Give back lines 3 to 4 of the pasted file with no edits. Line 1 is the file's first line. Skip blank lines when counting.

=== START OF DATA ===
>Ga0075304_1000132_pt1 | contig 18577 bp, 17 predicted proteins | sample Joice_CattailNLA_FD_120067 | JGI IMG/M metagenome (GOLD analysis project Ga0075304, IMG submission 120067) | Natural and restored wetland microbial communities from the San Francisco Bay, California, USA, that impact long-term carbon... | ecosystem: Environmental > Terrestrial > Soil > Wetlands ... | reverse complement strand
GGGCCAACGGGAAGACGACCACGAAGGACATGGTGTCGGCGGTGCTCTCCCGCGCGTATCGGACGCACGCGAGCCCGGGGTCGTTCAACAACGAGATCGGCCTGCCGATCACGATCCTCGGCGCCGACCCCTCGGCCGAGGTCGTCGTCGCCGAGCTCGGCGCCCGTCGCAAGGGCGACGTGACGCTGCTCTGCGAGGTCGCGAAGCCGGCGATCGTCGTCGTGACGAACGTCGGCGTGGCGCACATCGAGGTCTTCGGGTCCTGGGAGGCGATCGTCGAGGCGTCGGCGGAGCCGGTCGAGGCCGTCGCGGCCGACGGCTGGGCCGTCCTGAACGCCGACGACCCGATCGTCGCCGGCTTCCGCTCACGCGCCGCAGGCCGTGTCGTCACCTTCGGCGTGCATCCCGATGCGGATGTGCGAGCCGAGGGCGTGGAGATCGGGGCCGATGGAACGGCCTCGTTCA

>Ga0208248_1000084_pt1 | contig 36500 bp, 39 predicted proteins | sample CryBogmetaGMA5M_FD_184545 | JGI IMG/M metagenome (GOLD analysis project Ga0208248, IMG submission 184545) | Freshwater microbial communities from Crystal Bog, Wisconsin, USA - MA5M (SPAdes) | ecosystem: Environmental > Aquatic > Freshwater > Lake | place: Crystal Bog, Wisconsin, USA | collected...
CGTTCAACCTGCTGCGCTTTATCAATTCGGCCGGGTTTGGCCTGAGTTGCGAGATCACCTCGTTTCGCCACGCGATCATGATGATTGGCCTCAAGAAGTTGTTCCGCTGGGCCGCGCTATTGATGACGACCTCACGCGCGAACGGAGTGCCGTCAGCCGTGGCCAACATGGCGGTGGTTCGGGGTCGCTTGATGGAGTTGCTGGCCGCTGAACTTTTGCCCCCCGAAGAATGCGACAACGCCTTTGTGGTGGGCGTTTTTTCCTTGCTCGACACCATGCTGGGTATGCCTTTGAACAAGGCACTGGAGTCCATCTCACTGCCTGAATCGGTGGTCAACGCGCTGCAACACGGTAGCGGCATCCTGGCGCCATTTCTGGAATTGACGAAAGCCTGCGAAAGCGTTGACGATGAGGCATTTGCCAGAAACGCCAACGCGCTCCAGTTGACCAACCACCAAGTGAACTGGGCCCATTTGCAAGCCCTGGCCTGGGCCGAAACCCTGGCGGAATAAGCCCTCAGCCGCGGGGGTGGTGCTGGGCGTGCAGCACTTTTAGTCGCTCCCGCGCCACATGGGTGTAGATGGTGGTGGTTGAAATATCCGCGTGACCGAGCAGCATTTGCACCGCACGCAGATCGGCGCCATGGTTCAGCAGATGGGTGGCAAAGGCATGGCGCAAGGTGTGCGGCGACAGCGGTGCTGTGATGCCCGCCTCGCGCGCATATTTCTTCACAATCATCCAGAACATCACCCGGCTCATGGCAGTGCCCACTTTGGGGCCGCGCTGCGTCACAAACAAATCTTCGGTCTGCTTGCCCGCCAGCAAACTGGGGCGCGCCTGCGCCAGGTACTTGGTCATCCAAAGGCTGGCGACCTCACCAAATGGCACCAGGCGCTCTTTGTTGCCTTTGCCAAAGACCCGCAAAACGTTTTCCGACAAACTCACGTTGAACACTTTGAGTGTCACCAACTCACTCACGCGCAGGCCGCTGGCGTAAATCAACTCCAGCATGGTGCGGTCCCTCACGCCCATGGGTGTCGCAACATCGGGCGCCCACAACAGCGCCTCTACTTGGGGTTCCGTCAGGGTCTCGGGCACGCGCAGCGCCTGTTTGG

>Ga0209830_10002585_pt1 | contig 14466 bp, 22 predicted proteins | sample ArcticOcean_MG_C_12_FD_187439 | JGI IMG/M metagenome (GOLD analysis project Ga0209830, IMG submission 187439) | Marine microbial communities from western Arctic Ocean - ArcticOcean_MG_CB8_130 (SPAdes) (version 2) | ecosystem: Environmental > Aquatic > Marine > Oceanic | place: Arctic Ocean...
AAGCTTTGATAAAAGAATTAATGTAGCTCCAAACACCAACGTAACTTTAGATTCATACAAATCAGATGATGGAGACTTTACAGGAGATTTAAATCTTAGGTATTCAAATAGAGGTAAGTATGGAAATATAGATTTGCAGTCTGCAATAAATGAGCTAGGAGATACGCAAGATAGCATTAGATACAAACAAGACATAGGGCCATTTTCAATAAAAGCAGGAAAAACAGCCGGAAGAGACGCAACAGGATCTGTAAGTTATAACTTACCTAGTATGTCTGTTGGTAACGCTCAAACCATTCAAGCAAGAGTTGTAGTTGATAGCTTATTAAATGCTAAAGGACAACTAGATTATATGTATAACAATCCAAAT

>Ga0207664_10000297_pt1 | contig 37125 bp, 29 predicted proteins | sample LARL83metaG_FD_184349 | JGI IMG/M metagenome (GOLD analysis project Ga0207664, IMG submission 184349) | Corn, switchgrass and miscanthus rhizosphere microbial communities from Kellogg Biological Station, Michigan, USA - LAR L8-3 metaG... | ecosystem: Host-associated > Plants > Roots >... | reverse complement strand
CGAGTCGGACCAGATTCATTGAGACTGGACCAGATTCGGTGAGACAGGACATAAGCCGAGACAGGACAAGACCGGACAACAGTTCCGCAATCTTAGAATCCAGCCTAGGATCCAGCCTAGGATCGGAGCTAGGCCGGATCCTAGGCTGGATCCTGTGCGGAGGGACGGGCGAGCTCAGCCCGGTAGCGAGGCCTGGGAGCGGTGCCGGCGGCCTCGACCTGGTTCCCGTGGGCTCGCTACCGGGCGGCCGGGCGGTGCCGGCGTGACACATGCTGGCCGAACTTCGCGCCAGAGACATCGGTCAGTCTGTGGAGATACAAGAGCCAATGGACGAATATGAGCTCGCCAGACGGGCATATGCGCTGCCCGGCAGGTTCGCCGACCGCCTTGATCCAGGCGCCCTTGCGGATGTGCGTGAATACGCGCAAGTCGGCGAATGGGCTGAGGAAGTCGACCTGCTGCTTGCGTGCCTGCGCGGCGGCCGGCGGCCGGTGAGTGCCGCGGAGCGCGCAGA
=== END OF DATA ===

>Ga0208248_1000084_pt1 | contig 36500 bp, 39 predicted proteins | sample CryBogmetaGMA5M_FD_184545 | JGI IMG/M metagenome (GOLD analysis project Ga0208248, IMG submission 184545) | Freshwater microbial communities from Crystal Bog, Wisconsin, USA - MA5M (SPAdes) | ecosystem: Environmental > Aquatic > Freshwater > Lake | place: Crystal Bog, Wisconsin, USA | collected...
CGTTCAACCTGCTGCGCTTTATCAATTCGGCCGGGTTTGGCCTGAGTTGCGAGATCACCTCGTTTCGCCACGCGATCATGATGATTGGCCTCAAGAAGTTGTTCCGCTGGGCCGCGCTATTGATGACGACCTCACGCGCGAACGGAGTGCCGTCAGCCGTGGCCAACATGGCGGTGGTTCGGGGTCGCTTGATGGAGTTGCTGGCCGCTGAACTTTTGCCCCCCGAAGAATGCGACAACGCCTTTGTGGTGGGCGTTTTTTCCTTGCTCGACACCATGCTGGGTATGCCTTTGAACAAGGCACTGGAGTCCATCTCACTGCCTGAATCGGTGGTCAACGCGCTGCAACACGGTAGCGGCATCCTGGCGCCATTTCTGGAATTGACGAAAGCCTGCGAAAGCGTTGACGATGAGGCATTTGCCAGAAACGCCAACGCGCTCCAGTTGACCAACCACCAAGTGAACTGGGCCCATTTGCAAGCCCTGGCCTGGGCCGAAACCCTGGCGGAATAAGCCCTCAGCCGCGGGGGTGGTGCTGGGCGTGCAGCACTTTTAGTCGCTCCCGCGCCACATGGGTGTAGATGGTGGTGGTTGAAATATCCGCGTGACCGAGCAGCATTTGCACCGCACGCAGATCGGCGCCATGGTTCAGCAGATGGGTGGCAAAGGCATGGCGCAAGGTGTGCGGCGACAGCGGTGCTGTGATGCCCGCCTCGCGCGCATATTTCTTCACAATCATCCAGAACATCACCCGGCTCATGGCAGTGCCCACTTTGGGGCCGCGCTGCGTCACAAACAAATCTTCGGTCTGCTTGCCCGCCAGCAAACTGGGGCGCGCCTGCGCCAGGTACTTGGTCATCCAAAGGCTGGCGACCTCACCAAATGGCACCAGGCGCTCTTTGTTGCCTTTGCCAAAGACCCGCAAAACGTTTTCCGACAAACTCACGTTGAACACTTTGAGTGTCACCAACTCACTCACGCGCAGGCCGCTGGCGTAAATCAACTCCAGCATGGTGCGGTCCCTCACGCCCATGGGTGTCGCAACATCGGGCGCCCACAACAGCGCCTCTACTTGGGGTTCCGTCAGGGTCTCGGGCACGCGCAGCGCCTGTTTGG